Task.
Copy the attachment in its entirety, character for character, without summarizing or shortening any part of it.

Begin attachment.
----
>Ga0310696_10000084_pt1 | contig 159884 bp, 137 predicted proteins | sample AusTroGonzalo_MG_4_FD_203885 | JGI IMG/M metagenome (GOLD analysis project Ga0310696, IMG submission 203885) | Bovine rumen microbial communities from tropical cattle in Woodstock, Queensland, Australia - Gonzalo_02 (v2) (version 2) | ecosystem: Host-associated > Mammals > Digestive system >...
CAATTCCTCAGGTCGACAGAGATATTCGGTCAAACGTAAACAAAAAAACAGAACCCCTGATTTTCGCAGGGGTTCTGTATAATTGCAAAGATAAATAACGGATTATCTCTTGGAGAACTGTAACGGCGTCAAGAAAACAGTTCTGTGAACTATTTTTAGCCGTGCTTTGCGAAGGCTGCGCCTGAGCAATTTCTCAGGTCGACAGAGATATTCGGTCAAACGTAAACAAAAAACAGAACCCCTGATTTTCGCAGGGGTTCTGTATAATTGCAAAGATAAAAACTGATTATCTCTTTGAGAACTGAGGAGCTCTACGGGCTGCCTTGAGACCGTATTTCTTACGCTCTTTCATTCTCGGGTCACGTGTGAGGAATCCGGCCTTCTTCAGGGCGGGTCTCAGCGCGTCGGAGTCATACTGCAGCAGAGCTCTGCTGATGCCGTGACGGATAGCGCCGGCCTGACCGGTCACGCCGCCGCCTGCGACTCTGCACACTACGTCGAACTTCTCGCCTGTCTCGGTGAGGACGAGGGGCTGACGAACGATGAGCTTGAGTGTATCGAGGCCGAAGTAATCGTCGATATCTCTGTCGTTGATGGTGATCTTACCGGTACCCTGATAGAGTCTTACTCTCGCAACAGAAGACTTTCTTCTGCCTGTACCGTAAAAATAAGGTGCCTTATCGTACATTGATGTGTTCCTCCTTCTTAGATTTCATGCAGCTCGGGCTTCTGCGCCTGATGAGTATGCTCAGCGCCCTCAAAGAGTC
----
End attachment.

>Ga0310696_10000084_pt1 | contig 159884 bp, 137 predicted proteins | sample AusTroGonzalo_MG_4_FD_203885 | JGI IMG/M metagenome (GOLD analysis project Ga0310696, IMG submission 203885) | Bovine rumen microbial communities from tropical cattle in Woodstock, Queensland, Australia - Gonzalo_02 (v2) (version 2) | ecosystem: Host-associated > Mammals > Digestive system >...
CAATTCCTCAGGTCGACAGAGATATTCGGTCAAACGTAAACAAAAAAACAGAACCCCTGATTTTCGCAGGGGTTCTGTATAATTGCAAAGATAAATAACGGATTATCTCTTGGAGAACTGTAACGGCGTCAAGAAAACAGTTCTGTGAACTATTTTTAGCCGTGCTTTGCGAAGGCTGCGCCTGAGCAATTTCTCAGGTCGACAGAGATATTCGGTCAAACGTAAACAAAAAACAGAACCCCTGATTTTCGCAGGGGTTCTGTATAATTGCAAAGATAAAAACTGATTATCTCTTTGAGAACTGAGGAGCTCTACGGGCTGCCTTGAGACCGTATTTCTTACGCTCTTTCATTCTCGGGTCACGTGTGAGGAATCCGGCCTTCTTCAGGGCGGGTCTCAGCGCGTCGGAGTCATACTGCAGCAGAGCTCTGCTGATGCCGTGACGGATAGCGCCGGCCTGACCGGTCACGCCGCCGCCTGCGACTCTGCACACTACGTCGAACTTCTCGCCTGTCTCGGTGAGGACGAGGGGCTGACGAACGATGAGCTTGAGTGTATCGAGGCCGAAGTAATCGTCGATATCTCTGTCGTTGATGGTGATCTTACCGGTACCCTGATAGAGTCTTACTCTCGCAACAGAAGACTTTCTTCTGCCTGTACCGTAAAAATAAGGTGCCTTATCGTACATTGATGTGTTCCTCCTTCTTAGATTTCATGCAGCTCGGGCTTCTGCGCCTGATGAGTATGCTCAGCGCCCTCAAAGAGTC